Next, I invited my teaching partner, Khadar, to talk to my class about being a refugee from Somalia. They had lots of questions for him and it was a great way to summarize the importance of the lesson. We learnt about what a refugee might want out of the new country, to make them feel more welcome. This brought us to opening the box from the beginning of class. I had in the box a stick, which was to be a talking stick! If I were to do it again I would talk about how if you are not an Indigenous person in Canada, you are a settler… So we all (except Indigenous people) immigrated at some point.

Instead, I talked about the tradition of the talking circle, and the First Nations importance of it. The students did the activity very well and respected each other while talking. If the students didn’t want to talk they wrote their take-away on a sticky note and put it on the board. This week I take on inquiry, and it’s my last week to teach!

Teaching Place Value

The lesson I learnt this week was about rushing. I’ve had some great lessons so far (not to toot my own horn too loudly), but I actually seem to be planning too much, and then rushing to get through it all. This is what happened this day. I had videos prepared for my lesson on place value in my grade 6 math at Ruth M. Buck, and then a lesson, followed by a workbook. To end the whole day I wanted to do a jeopardy game with my class on the subject. I was rushing to get finished and I didn’t allow the kids to play the game fully.

What I would have done if I were to do it again is have the students write a darn good exit slip for me, and then play a game with them because they worked so well– they really did work so well! And that would have avoided any rushing instincts I felt.

This week I’m taking that into account into my next lesson. I still have a “lot” planned, but it’s separated enough so that if something needs to be adapted or cut, it can be. I would like the students to enjoy one activity fully rather than be rushed through three.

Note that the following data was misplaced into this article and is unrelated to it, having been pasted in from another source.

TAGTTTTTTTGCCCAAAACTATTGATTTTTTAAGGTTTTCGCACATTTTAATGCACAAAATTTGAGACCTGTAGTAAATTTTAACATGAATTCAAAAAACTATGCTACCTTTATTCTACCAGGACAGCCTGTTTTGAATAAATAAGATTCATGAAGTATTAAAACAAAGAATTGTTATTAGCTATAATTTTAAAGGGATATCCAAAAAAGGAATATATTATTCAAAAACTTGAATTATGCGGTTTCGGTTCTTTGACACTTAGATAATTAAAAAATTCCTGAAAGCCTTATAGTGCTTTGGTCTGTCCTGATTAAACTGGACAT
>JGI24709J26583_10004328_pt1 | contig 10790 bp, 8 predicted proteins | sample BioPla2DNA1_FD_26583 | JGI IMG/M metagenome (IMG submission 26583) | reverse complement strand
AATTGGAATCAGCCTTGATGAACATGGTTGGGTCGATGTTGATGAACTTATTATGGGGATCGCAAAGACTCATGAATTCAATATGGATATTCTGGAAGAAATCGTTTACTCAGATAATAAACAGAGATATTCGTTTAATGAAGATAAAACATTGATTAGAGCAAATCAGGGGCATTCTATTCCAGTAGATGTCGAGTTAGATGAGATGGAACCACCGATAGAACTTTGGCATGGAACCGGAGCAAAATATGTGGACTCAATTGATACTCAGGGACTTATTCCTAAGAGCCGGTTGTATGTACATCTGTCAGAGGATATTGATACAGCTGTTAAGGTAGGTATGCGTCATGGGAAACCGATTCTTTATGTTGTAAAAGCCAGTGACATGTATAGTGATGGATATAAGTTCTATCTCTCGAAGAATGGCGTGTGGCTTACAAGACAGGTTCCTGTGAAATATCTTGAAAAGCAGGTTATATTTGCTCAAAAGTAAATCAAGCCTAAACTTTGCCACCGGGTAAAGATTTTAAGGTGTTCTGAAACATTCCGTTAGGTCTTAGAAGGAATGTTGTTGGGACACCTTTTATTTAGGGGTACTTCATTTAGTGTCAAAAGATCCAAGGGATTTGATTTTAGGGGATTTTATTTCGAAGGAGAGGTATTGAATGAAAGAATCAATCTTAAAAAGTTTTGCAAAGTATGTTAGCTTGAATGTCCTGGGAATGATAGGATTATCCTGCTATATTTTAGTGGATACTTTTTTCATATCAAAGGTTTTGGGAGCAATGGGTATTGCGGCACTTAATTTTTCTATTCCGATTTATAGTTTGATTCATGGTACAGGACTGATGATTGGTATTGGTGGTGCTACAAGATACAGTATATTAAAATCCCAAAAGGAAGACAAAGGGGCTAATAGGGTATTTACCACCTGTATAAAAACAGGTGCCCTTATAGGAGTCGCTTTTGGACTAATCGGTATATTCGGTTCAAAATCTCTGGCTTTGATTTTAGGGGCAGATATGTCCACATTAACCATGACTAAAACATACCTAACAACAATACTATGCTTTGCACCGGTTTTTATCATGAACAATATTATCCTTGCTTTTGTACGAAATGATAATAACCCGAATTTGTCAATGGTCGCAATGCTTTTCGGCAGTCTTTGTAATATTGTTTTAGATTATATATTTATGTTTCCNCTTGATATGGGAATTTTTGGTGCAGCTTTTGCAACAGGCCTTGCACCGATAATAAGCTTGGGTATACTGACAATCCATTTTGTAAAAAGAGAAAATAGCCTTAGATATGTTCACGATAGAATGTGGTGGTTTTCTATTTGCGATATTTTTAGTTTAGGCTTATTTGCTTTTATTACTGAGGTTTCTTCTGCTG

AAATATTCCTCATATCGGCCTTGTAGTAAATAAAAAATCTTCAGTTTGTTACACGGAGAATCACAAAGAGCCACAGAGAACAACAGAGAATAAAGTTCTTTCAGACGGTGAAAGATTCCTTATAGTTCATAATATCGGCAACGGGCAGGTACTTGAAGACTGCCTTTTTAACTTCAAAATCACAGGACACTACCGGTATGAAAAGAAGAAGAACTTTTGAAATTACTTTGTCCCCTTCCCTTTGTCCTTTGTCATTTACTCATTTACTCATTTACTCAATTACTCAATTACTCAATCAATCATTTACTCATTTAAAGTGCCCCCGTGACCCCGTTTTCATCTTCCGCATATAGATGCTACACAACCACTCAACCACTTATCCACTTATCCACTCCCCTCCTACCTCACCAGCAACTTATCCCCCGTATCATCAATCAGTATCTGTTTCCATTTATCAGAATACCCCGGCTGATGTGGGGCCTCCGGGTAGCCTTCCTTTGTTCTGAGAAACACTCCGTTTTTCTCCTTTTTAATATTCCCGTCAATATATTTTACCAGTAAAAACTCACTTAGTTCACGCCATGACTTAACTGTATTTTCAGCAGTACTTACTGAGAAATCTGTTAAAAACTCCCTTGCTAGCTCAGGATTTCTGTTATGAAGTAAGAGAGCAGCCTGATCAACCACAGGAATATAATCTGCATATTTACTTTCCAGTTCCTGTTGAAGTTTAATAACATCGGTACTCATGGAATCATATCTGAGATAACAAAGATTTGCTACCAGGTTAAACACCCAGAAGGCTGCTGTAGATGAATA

This week I’ll be teaching about refugees and immigration through learning about inferring in ELA. This is a tough subject because I do, in fact, have international students in my class. My hope is that this lesson will bring my class together and not give them more reasons to feel different from each other.

The kids that I have in my pocket are in my mind while I make my lessons. This week I’m going to try to pay special attention to these kids even while I’m teaching. I already have specifically made pairs with them in mind.

Week 4: The Solar System

This week, I took on our Inquiry lesson of the Solar System! I was nervous because after doing lots of research, I still felt like a newbie to the information of the solar system… And because my lesson fell on HALLOWEEN. Here’s how I tackled it:

I started my lesson with a Choonbaboon that I’ve used before for warming up the voice in EDRAMA 101. If you haven’t seen this before, the video is provided here. The students surprisingly reacted very well to my interpretation of the warm up, and I would say that this was my method to get all my learners “on board”. Mr.X has discussed with me the importance of getting all the students onboard with the lesson at the beginning, or else they might never be onboard throughout the lesson.

Then, we watched a cartoon about the solar system (sun and planets), and an informative video focusing on the sun. To my surprise, the students were very respectful during the video and it seemed like they were all completely engaged. This lead me to hand out my “follow along” that I made to go with my informative PowerPoint, which we did together.

During the PowerPoint I encouraged students to fill out their “follow-along” which had questions and diagrams. The students also took turns answering questions during the PowerPoint, asking questions, and then reading the PowerPoint for the class when I asked. There were only a few moments where students were “bubbling” with conversation, and I showed them patients and waited for silence before I continued.

When this was done, I did a hot seat. This is a strategy I learnt from my Education Science class this term. I placed five cards on the bottoms of random chairs when no one was in the room. Then, I had students look for the cards at this moment and ask the questions I had written on them. As a class we answered them. I broke the rules and bribed a little bit with gummy worms (in the spirit of Halloween of course).

Next, I showed the students my example of a science poster (what I wanted for an “exit slip”. My requirements were for students to add five interesting facts they learnt today about space, two questions they have, their name, and pictures they draw. I unfortunately did not give students enough time for them to finish, so they used their work period at the end of the day to do so. I ended up with lots of great work from my students and I loved learning from them too!

My student that I keep in my pocket (whom is mostly assumed to not be listening in class…) hugged me at the end of the lesson and told me he would see me next week…. Another student gave me a drawing… Mr. X told me that he saw a student almost burst out of his share of excitement during the video… and my advanced learners were completely engaged. Today was a successful day.

In two weeks I’ll be teaching literacy, wish me luck!